Rodents with trouble walking reveal potential treatment approach for most common joint disease
Maintaining the supply of a molecule that helps to nourish cartilage prevented osteoarthritis in animal models of the disease, according to a report published in Nature Communications online May 11.
The study is the first, say its authors, to provide evidence that adenosine, a biochemical at the heart of human cellular function, plays another crucial role—keeping on hand a steady number of healthy chondrocytes, the cells that make and sustain cartilage.
Important to the study's implications, adenosine is derived from adenosine triphosphate (ATP), the molecule that stores the energy needed by the body's cells until they break it up to use it. Scientists have known that both inflammation and aging lead to diminished ATP production (and so lower adenosine levels) in chondrocytes. Until now, they had not linked diminished adenosine levels to osteoarthritis, the commonplace, "wear-and-tear" form of arthritis.
Led by researchers at NYU Langone Medical Center, the study found that maintaining high levels of adenosine in rats with damage to the anterior cruciate ligament (ACL), which is known to lead to osteoarthritis in humans, prevented the rats from developing the disease. If the finding proves to be true in humans, the study authors say adenosine replacement therapy could potentially delay the onset of osteoarthritis and the need for joint replacements.
"We found that if adenosine levels decrease, or if the capacity to respond to adenosine diminishes, cartilage starts to degenerate," says study senior investigator Bruce Cronstein, MD, the Dr. Paul R. Esserman Professor of Medicine at NYU Langone. "Our study suggests that diminished ATP and adenosine production are likely contributing factors to the development of osteoarthritis in aging individuals," says Cronstein, who also serves as the director of the Clinical and Translational Science Institute (CTSI), and chief of the Division of Translational Medicine at NYU Langone.
The findings suggest that reductions in the number of cartilage-producing cells, and greater risk for osteoarthritis, may be driven not just by lower adenosine levels but also by lower levels of the protein on the surface of chondrocytes designed to receive and pass on adenosine's signal. Adenosine helps to sustain such cells by fitting into a protein called the A2A adenosine receptor on their surfaces, like a key into a lock. Cronstein and colleagues observed that mice lacking the A2A adenosine receptor did not move (walk) as easily or as well as mice with the receptor. Radiologic examination of the knees of mice without the receptor confirmed that they had osteoarthritis.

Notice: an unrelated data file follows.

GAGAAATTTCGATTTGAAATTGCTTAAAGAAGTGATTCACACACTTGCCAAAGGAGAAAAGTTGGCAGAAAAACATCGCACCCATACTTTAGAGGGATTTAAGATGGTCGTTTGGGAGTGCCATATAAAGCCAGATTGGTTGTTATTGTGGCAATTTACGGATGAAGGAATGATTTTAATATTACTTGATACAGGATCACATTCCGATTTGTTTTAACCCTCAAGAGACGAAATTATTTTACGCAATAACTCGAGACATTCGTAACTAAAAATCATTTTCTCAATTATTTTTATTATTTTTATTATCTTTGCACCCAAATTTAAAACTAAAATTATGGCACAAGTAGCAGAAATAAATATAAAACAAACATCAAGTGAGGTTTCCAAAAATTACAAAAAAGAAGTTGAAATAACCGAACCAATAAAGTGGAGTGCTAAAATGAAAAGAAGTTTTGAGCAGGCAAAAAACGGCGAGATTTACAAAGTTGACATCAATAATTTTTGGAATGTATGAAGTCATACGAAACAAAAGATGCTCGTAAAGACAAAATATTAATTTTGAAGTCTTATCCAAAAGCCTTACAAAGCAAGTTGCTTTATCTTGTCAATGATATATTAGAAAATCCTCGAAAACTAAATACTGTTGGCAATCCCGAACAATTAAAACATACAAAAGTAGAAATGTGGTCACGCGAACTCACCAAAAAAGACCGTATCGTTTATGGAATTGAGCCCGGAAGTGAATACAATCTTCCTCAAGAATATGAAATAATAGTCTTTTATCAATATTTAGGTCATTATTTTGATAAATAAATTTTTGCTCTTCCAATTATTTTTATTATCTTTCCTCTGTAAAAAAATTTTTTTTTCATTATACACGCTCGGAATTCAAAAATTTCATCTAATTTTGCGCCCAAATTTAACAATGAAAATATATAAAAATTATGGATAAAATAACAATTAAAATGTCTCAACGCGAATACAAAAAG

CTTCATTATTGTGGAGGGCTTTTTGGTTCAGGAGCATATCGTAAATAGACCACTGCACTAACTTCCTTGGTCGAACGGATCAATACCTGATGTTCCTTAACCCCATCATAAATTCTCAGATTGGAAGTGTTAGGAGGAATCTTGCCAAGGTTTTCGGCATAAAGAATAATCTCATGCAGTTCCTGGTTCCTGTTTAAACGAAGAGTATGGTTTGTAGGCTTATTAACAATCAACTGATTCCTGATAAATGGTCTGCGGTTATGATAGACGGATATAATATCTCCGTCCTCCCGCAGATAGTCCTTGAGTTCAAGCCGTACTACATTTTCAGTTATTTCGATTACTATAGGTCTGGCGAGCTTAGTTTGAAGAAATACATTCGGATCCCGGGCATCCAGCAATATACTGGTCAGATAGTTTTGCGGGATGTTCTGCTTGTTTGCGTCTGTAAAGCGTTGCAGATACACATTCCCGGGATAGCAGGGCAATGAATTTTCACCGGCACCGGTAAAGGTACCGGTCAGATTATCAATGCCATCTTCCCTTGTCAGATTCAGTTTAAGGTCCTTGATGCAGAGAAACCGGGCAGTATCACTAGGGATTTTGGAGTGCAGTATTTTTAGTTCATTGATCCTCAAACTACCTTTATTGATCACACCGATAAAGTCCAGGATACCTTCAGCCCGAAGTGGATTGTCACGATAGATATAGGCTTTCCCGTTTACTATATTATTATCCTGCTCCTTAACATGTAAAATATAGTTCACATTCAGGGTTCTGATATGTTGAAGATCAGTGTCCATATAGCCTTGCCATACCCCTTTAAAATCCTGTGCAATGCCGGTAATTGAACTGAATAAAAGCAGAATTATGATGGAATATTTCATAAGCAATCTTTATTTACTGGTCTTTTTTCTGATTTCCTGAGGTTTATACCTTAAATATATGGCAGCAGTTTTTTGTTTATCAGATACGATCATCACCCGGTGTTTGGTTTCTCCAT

Cronstein and his team also found that levels of adenosine A2A receptors went up on rat chondrocytes when osteoarthritis was present, in what the researchers say was a "failed attempt" to compensate for the loss of adenosine from the energy-processing (metabolic) changes underlying the inflammation. Additional tests in tissue samples from osteoarthritic patients who had joint replacements at NYU Langone found similarly increased levels of adenosine A2A receptors on chondrocytes.
When researchers treated mouse chondrocytes with a molecule called IL-1beta, which contributes to the development of osteoarthritis, they found that 39 percent less ATP was produced by the inflamed chondrocytes. They also found 80 percent less expression of ANKH, a molecule that exports ATP, in the IL-1beta-treated cells. Finally, they found that lacking the enzyme involved in turning ATP into adenosine diminished adenosine levels, which led to osteoarthritis in mice. The lack of the enzyme in humans is also known to lead to the disease.
When the team administered adenosine packaged in lipid bubbles into rats' ACL injuries, researchers found that the excess adenosine, as mediated by the adenosine A2A receptor, prevented the development of osteoarthritis in the animals.
Cronstein says related future therapies, if successful, would prevent or delay the need for some of the million or so joint replacements performed each year, numbers of which are growing in part thanks to obesity, which puts more pressure on joint structures.
"Because joints may have to be replaced again and again, if we can put off the need for joint replacement until later in life, odds are that patients will only have to have this done once," says Cronstein.
More information: Nature Communications (2017). DOI: 10.1038/ncomms15019
Provided by: New York University School of Medicine